Celebrating National Condom Day, February 14
With Valentine’s Day approaching, love is in the air. Hugs and kisses, roses and chocolate, sex and... condoms. February 14 is National Condom Day and today begins the annual celebration of National Condom Week.
Condoms are not just for the prevention of pregnancy. In the US, there are approximately 19 million new cases of sexually transmitted infections (STIs) each year, with about half occurring among teenagers and young adults. Often lacking noticeable symptoms, STIs can be transmitted through contact with partners who don’t know they are infected and may lead to other medical complications, including infertility.
The proper use of condoms is the most widely available, proven method to reduce risk of pregnancy and sexually transmitted infections (STIs), including HIV, herpes, syphilis, chlamydia, and HPV. But there is more to know about safe sex and family planning than just keeping a box of latex in your bedroom nightstand.
RA and Family Planning
Some medications used for the treatment of rheumatoid arthritis, such as methotrexate, are contraindicated during pregnancy and special considerations must be made before a couple attempts to get pregnant. For instance, patients with RA who are planning a pregnancy (including the guys who want to father a child) must prepare in advance by making adjustments to their medications.
When I asked my rheumatologist questions about family planning, she made it clear that I would need to get off of methotrexate for at least 3-4 months before attempting to get pregnant. In the meantime, she emphasizes that correct and consistent use of birth control is very important. Drugs such as methotrexate can cause birth defects and possible miscarriage.
Male condoms are approximately 97% effective in preventing unintended pregnancy when used regularly and correctly. Female condoms are estimated to be 75-82% effective. “Condoms are the only contraceptive option which protects against both STIs and unintended pregnancy,” says Lynn Barclay, president and CEO of the American Sexual Health Association (ASHA).
Prevention of HIV and STIs
Condoms and spermicide are an effective choice for the prevention of pregnancy. However, I learned that if your primary goal in using a condom is to reduce the spread of HIV or STIs, it is important NOT to use condoms lubricated with spermicide. According to ASHA, regular use of lubricants with spermicide (nonoxynol-9 or "N-9") may cause skin irritation or tiny abrasions that make delicate genital skin more susceptible to STIs. Wow, very important piece of information to know.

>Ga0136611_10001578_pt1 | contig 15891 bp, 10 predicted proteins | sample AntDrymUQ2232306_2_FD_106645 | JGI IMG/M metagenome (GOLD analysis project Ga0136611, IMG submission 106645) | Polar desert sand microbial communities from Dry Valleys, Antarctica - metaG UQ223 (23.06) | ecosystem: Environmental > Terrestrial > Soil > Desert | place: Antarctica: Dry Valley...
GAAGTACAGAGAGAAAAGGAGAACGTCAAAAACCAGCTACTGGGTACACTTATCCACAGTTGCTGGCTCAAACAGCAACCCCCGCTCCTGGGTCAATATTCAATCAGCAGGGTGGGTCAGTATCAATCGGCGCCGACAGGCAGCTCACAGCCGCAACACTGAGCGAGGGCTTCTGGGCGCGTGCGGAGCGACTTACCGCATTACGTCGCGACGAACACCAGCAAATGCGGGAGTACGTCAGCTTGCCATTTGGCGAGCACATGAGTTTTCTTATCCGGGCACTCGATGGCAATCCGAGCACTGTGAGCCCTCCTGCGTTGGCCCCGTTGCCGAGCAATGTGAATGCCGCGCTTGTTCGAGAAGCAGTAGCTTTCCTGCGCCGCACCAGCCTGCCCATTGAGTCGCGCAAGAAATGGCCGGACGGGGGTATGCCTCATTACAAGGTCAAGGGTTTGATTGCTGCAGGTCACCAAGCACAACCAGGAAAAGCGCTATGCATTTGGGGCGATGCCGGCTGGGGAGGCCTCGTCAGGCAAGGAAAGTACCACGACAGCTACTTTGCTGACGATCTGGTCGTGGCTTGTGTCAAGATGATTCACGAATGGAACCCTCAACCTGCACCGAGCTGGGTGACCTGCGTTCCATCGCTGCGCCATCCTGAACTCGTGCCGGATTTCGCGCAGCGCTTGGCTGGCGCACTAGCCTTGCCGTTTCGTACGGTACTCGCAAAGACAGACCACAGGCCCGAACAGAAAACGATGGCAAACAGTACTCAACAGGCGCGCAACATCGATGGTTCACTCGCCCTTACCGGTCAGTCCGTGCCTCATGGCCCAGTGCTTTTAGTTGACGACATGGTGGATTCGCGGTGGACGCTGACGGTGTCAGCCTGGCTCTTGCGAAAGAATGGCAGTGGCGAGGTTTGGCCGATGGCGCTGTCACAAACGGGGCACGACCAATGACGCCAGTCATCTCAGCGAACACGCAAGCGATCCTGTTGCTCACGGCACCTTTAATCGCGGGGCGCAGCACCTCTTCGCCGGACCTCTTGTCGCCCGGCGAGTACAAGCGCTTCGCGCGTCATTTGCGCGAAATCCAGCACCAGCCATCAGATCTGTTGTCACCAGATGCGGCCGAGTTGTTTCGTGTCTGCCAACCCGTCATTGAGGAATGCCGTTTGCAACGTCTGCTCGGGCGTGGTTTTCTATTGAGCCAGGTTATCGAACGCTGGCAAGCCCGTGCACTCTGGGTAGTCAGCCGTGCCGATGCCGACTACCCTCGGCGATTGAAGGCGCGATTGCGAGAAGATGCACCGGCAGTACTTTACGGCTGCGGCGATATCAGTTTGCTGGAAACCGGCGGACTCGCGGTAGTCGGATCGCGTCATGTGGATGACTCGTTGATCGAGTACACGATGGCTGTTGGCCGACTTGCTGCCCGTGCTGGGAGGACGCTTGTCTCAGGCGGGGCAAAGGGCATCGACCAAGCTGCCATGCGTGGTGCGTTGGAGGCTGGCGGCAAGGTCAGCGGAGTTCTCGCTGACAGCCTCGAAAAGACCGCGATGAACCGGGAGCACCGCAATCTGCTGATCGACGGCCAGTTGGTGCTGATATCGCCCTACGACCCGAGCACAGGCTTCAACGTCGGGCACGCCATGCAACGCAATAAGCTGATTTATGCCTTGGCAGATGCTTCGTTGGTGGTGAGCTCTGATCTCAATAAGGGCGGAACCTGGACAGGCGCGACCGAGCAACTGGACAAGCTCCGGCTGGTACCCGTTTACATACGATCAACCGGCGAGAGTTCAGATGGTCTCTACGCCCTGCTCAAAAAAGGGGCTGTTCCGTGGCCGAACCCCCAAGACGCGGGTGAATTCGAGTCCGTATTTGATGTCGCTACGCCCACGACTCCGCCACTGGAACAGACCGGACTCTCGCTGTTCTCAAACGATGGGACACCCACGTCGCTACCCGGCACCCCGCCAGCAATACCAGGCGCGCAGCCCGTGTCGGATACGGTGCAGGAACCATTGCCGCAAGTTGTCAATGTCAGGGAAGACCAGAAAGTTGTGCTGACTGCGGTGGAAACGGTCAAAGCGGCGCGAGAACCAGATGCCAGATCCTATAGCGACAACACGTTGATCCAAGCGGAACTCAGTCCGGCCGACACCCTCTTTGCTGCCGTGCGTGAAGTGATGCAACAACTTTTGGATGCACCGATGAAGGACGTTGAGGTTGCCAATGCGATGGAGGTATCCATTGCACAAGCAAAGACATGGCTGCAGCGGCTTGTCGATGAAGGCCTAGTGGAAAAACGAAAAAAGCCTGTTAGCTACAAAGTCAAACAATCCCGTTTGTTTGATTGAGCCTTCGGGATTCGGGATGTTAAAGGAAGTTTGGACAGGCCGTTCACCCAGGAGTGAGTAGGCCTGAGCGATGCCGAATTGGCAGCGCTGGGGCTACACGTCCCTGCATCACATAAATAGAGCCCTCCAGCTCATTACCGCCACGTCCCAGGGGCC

Even more important is knowing how to use condoms correctly. ASHA provides detailed information, including illustrations, on proper use of male condoms and female condoms on their website. When using condoms, follow the simple “Do’s and Don’ts” recommended by ASHA.
• DO use only latex or polyurethane (plastic) condoms.
• DO keep condoms in a cool, dry place away from sunlight and heat.
• DO put the condom on an erect penis BEFORE contact with a partner's genitals.
• DO use plenty of water-based lubricant with latex condoms during vaginal sex to avoid discomfort or potential rips and tears. NEVER use oil-based products with latex condoms. Consider silicone-based lubricants for anal sex.
• DO hold the condom in place at the base of an erect penis before withdrawing (pulling out) after sex to avoid accidental semen spillage.
• DO use a new condom for each sexual act. Never reuse a condom.
• DO stop right away and put on a new condom if you feel one break during intercourse.
• DON'T use out of date or expired condoms. Old condoms can be dry, brittle, sticky, discolored, or weakened and can break more easily.
• DON'T unroll the condom before putting it on an erect penis.
• DON'T leave condoms in hot places like your wallet or in your car.
• DON'T use oil-based products, like baby or cooking oils, hand lotion or petroleum jelly (like Vaseline®) as lubricants with latex condoms. The oil quickly weakens and breaks down latex.
• DON'T use your fingernails, teeth, or scissors when opening a condom wrapper. It's very easy to tear the condom inside. If you do tear a condom while opening the wrapper, throw that condom away and get a new one.
• DON’T flip a condom over and reuse it if you put it on the wrong way. Throw it away and get a new one.
• DON'T regularly use lubricants with spermicide called nonoxynol-9 ("N-9") as they may cause skin irritation or tiny abrasions that make the genital skin more susceptible to STIs.
• DON’T use both a male condom and female condom at the same time. Friction can cause them to bunch up or tear.
• DON’T flush condoms down the toilet. Always throw condoms away in the trash after use.
Please have a safe and happy National Condom Day and Valentine’s Day!!